Joe: I’ve thought about ripping out a whole row of chairs at a theater or stadium, so I would have my own private space. I like to think of that really whenever I have to sit crammed next to lots of people. Imagine the leg room!

Check out the full seasons of Frank and Lamar and Sport Court now on IFC’s Comedy Crib.

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Millennial Wisdom

Charles Speaks For Us All

Get to know Charles, the social media whiz of Brockmire.

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He may be an unlikely radio producer Brockmire, but Charles is #1 when it comes to delivering quips that tie a nice little bow on the absurdity of any given situation.

Charles also perfectly captures the jaded outlook of Millennials. Or at least Millennials as mythologized by marketers and news idiots. You know who you are.

Played superbly by Tyrel Jackson Williams, Charles’s quippy nuggets target just about any subject matter, from entry-level jobs in social media (“I plan on getting some experience here, then moving to New York to finally start my life.”) to the ramifications of fictional celebrity hookups (“Drake and Taylor Swift are dating! Albums y’all!”). But where he really nails the whole Millennial POV thing is when he comments on America’s second favorite past-time after type II diabetes: baseball.

Here are a few pearls.

On Baseball’s Lasting Cultural Relevance

“Baseball’s one of those old-timey things you don’t need anymore. Like cursive. Or email.”

On The Dramatic Value Of Double-Headers

“The only thing dumber than playing two boring-ass baseball games in one day is putting a two-hour delay between the boring-ass games.”

On Sartorial Tradition

“Is dressing badly just a thing for baseball, because that would explain his jacket.”

On Baseball, In A Nutshell

“Baseball is a f-cked up sport, and I want you to know it.”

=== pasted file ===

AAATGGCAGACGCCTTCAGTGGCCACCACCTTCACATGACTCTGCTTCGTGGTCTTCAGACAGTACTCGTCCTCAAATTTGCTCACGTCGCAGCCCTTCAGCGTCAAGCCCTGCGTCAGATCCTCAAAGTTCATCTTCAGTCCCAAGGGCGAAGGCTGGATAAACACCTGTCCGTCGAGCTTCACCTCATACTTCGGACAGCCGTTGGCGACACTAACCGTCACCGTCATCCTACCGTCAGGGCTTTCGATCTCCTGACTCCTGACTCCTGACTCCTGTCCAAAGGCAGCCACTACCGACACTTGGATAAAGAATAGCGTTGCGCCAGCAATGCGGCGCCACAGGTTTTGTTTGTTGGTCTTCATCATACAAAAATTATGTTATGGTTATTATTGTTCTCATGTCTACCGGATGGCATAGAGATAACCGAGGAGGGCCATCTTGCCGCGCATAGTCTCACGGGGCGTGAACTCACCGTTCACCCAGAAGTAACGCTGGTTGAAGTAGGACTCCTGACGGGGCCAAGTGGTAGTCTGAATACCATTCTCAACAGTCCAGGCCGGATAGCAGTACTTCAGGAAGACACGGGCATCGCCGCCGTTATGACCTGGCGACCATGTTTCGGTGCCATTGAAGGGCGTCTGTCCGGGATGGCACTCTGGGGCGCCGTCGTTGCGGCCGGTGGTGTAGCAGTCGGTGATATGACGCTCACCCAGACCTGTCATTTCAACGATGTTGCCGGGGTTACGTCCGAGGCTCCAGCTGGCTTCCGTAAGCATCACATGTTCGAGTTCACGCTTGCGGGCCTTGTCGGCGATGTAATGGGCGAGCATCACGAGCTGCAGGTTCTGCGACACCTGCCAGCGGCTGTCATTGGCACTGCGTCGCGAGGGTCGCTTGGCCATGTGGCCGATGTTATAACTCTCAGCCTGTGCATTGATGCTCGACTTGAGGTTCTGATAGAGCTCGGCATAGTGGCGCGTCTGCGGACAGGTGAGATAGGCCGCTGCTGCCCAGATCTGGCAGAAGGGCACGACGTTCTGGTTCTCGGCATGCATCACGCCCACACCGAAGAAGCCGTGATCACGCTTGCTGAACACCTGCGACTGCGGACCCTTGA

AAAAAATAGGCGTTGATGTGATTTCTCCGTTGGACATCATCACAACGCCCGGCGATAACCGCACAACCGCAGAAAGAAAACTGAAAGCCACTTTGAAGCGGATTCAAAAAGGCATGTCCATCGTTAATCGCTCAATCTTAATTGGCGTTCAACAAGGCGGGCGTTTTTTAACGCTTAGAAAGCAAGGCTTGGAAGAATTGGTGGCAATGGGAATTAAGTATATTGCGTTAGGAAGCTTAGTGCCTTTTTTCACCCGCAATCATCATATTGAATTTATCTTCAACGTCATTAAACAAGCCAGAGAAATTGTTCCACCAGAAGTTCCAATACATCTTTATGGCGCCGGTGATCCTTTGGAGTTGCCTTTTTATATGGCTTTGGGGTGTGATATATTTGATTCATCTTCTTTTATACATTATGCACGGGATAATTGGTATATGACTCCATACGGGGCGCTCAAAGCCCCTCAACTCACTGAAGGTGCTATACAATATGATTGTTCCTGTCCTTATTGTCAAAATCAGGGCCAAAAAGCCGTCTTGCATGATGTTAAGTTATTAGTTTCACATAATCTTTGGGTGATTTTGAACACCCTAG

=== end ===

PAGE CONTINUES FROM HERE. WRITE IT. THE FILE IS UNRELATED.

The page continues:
Learn more about Charles in the behind-the-scenes video below.

And if you were born before the late ’80s and want to know what the kids think about Baseball, watch Brockmire Wednesdays at 10P on IFC.

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Crown Jules

Amanda Peet FTW on Brockmire

Amanda Peet brings it on Brockmire Wednesday at 10P on IFC.

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GIFS via Giphy

On Brockmire, Jules is the unexpected yin to Jim Brockmire’s yang. Which is saying a lot, because Brockmire’s yang is way out there. Played by Amanda Peet, Jules is hard-drinking, truth-spewing, baseball-loving…everything Brockmire is, and perhaps what he never expected to encounter in another human.

“We’re the same level of functional alcoholic.”


But Jules takes that commonality and transforms it into something special: a new beginning. A new beginning for failing minor league baseball team “The Frackers”, who suddenly about-face into a winning streak; and a new beginning for Brockmire, whose life gets a jumpstart when Jules lures him back to baseball. As for herself, her unexpected connection with Brockmire gives her own life a surprising and much needed goose.

“You’re a Goddamn Disaster and you’re starting To look good to me.”

This palpable dynamic adds depth and complexity to the narrative and pushes the series far beyond expected comedy. See for yourself in this behind-the-scenes video (and brace yourself for a unforgettable description of Brockmire’s genitals)…

Want more about Amanda Peet? She’s all over the place, and has even penned a recent self-reflective piece in the New York Times.

And of course you can watch the Jim-Jules relationship hysterically unfold in new episodes of Brockmire, every Wednesday at 10PM on IFC.